The first calendar day of spring is right around the corner but we can already see the grass beginning to turn green underneath winter’s brown coat. The great-horned owls that have taken up in the hollow of the old pecan tree behind the aviary have already hatched at least one owlet this season. We found the pipped egg shell that had been tossed from the hollow the night before lying at the base of the tree. We have also seen the herons carry nest material across to their roost east of the aviary and the red-tailed hawks are putting on aerial displays of courtship. Their nesting season is approaching as well.
As the seasons change, we anticipate Wadasé Zhabwé will most likely return to the area of the Salt Fork River near Ponca City, Okla. She spent the majority of the summer in that area after May when she ventured north to Keystone Lake as the white bass were spawning. We will be watching to see if patterns in her travels match her previous year.
Wadasé continues to visit the aviary frequently, although she spends less time on the grounds since we have had mild weather the past month. She may fly in early in the morning and be gone before the sun is above the tree tops. On sunny days we see her in the distance flying high above the river. Occasionally, she returns late in the evening before going to roost down towards the river.
Sitting down to write this update there hadn’t been much new information to include until the previous week’s telemetry became available. On February 6 she did something we didn’t expect.
She had spent the past week to the northeast of the aviary in the community of Johnson and worked her way around the river back west to Mcloud before going on to Harrah near the eagle nest on Horseshoe Lake. However, she only stayed overnight near Harrah on this trip. On the sixth, telemetry shows her path back down the North Canadian River towards the aviary but instead of crossing HWY 177 and coming home, she followed the highway south for a bit and then veered further southeast when she reached Highway 9.
She flew right between Tribbey and Etowah and continued straight on until she reached the South Canadian River, stopping just north of Rosedale for the night. The next day she followed the river back towards Purcell before crossing over I-35 and heading towards Lindsay. She stopped along the Washita River east of Lindsay for the evening.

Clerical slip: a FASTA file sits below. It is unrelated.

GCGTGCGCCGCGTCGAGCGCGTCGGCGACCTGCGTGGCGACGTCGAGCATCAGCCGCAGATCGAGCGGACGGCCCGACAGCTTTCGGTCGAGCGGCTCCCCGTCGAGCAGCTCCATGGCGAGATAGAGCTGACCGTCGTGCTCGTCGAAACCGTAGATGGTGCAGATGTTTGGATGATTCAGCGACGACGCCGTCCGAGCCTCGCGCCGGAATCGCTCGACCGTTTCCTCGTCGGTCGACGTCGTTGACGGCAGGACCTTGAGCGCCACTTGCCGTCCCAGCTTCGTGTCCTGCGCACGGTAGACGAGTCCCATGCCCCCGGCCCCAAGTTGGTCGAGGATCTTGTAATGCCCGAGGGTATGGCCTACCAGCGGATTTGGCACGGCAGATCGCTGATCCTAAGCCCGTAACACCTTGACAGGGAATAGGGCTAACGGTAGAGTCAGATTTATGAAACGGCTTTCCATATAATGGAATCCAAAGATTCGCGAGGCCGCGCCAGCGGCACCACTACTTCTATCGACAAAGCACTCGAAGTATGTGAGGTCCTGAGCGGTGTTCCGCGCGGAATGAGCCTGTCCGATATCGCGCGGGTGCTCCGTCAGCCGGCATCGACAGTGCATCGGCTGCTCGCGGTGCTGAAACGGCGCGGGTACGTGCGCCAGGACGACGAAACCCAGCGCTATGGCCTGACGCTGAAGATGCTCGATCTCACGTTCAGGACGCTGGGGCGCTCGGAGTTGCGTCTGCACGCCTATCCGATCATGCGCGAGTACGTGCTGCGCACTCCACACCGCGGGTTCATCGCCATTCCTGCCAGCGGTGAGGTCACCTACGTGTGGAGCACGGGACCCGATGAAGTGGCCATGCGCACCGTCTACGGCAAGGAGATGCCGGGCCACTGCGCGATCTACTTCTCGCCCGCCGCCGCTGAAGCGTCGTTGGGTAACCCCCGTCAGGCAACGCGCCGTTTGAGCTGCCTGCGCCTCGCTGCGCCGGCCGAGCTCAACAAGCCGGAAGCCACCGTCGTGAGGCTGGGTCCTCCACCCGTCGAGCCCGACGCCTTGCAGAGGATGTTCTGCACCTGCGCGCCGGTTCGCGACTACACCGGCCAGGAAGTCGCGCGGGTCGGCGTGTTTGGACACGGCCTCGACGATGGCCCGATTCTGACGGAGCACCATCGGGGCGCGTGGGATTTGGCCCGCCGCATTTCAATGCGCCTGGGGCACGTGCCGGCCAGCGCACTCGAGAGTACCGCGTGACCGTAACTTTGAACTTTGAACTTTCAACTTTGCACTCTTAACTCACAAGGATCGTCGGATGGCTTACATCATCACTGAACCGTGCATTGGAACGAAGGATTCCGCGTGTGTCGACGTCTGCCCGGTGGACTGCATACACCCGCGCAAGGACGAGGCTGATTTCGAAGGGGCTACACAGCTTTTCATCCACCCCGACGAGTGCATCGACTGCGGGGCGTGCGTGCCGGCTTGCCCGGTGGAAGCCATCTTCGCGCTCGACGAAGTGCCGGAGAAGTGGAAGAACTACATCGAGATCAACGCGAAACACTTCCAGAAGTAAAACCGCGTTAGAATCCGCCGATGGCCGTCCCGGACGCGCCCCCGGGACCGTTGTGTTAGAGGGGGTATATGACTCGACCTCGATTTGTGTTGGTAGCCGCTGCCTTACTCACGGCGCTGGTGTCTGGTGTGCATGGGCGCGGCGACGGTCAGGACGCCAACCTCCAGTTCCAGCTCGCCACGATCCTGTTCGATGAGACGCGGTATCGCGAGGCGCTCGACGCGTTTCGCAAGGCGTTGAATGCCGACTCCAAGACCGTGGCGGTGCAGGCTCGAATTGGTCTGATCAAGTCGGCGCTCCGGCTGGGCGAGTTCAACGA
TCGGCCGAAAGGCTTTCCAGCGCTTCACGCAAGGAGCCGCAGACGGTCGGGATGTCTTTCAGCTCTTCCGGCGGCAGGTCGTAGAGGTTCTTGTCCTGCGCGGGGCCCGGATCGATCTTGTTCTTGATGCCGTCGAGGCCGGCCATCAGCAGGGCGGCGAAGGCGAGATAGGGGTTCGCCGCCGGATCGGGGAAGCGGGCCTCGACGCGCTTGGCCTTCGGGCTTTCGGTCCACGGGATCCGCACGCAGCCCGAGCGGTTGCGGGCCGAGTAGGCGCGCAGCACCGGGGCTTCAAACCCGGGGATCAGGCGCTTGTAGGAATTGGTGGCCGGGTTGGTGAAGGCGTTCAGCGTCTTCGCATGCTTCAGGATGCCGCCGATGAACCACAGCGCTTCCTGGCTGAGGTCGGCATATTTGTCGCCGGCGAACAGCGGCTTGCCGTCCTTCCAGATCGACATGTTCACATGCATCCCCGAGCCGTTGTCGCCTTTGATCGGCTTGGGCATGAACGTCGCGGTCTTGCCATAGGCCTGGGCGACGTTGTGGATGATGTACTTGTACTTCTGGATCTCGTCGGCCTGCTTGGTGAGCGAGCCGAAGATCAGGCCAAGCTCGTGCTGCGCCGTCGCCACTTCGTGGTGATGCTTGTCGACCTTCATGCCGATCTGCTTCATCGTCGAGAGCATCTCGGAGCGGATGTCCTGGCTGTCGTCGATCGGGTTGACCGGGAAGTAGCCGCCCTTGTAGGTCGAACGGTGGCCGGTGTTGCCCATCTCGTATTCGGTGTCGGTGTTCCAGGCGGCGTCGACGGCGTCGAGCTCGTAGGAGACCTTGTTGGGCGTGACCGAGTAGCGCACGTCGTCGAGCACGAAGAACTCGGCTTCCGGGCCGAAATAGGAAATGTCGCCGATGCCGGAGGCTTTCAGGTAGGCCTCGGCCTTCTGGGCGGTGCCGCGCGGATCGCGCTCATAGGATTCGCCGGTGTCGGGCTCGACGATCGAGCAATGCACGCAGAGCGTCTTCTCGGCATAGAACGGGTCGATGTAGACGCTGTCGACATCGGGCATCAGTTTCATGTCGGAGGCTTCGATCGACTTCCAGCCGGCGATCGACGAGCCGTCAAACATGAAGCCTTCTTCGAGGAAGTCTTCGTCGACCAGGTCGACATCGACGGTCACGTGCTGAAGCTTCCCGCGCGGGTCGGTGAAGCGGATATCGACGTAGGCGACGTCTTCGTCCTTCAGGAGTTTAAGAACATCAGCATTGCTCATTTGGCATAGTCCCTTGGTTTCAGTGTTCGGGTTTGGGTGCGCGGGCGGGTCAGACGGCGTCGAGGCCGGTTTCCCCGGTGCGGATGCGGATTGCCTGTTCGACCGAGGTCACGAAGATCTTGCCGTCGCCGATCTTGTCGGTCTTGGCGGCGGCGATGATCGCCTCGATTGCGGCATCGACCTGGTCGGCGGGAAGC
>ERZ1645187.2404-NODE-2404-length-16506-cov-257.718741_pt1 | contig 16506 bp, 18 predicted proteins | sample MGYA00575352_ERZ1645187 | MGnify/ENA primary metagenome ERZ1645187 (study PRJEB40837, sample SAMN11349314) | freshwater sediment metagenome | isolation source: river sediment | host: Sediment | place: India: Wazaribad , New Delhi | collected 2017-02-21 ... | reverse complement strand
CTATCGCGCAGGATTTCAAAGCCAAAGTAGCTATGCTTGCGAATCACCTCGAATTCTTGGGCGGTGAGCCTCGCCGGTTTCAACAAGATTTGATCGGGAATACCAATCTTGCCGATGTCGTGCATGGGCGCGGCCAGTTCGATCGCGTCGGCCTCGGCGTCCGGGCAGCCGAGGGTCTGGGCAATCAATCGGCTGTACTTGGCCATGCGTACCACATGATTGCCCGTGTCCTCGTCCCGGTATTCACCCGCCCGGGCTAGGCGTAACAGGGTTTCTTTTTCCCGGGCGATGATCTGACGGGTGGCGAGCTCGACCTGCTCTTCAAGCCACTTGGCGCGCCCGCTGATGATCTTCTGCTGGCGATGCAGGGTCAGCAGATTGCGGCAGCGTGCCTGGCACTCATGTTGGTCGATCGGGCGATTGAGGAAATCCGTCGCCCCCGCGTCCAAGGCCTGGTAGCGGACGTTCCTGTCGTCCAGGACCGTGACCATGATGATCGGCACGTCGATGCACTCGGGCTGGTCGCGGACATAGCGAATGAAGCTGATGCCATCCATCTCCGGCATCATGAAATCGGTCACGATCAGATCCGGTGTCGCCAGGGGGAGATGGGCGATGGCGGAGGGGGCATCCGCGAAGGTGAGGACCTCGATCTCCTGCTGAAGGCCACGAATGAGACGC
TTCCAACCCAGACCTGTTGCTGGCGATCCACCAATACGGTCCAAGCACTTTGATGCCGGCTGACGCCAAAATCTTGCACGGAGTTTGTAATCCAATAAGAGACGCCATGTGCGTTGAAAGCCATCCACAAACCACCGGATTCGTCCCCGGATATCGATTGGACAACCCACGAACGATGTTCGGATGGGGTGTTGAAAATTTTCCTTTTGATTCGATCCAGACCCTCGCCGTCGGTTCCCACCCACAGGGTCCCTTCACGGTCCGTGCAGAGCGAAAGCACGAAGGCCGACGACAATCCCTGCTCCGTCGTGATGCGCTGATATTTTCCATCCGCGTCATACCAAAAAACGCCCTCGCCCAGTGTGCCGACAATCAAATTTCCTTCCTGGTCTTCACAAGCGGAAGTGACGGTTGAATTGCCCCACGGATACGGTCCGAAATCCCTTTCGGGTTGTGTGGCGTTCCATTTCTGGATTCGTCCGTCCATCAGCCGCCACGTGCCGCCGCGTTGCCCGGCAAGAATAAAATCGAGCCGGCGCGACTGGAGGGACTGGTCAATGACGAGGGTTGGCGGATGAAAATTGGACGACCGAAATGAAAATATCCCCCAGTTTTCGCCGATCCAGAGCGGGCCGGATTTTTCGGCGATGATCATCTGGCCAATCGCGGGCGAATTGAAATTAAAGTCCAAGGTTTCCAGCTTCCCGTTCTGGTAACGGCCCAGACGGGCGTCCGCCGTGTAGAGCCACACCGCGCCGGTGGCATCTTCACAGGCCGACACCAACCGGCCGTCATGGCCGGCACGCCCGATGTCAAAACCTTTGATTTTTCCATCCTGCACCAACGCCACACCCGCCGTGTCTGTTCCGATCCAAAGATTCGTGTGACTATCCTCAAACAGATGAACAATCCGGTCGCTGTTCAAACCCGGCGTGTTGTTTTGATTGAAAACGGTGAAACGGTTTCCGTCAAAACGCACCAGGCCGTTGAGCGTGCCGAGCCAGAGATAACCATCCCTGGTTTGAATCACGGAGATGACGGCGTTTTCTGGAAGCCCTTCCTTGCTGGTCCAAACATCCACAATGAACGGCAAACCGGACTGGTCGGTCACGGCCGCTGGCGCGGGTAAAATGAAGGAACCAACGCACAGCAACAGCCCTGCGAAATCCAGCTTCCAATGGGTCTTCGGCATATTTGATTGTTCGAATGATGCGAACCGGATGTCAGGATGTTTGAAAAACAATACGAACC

On the eighth she headed further east along the Washita stopping near Maysville in a sharp bend in the river to hunt for several hours before she headed back west past Lindsay stopping again for the night on the Washita near Bradley. Telemetry isn’t in for her trip home but we know that she flew over 50 miles late afternoon on the ninth because she came flying in above the aviary. She made a wide circle around the property and came in closer for one pass as if to say hello and headed off to the pasture west of the aviary. We spotted her again just before sunset following adult eagle towards the river. This trek to southern Oklahoma was her furthest trip south and west to date.
If she makes more trips south we will have to go and see if she has found another nest to visit. One thing is certain, eagles pick nest sites based on availability of food to raise their family, so Wadasé is gaining valuable knowledge as she visits these places as well as finding great hunting spots.
Her telemetry data continues to be a valuable tool in understanding and learning about the behavior of juvenile bald eagles. To follow her movements with us you can visit www.arcgis.com/home and search for “Potawatomi eagle.”
Send your encounters with Wadasé or any other eagles in the state or wherever you may be to Jennifer.email@example.com. All your reports have been a great help in monitoring her movements away from the aviary grounds.
For more information or to read previous updates please visit http://www.potawatomi.org and search Wadasé or you can visit http://www.potawatomi.org/about-wadase.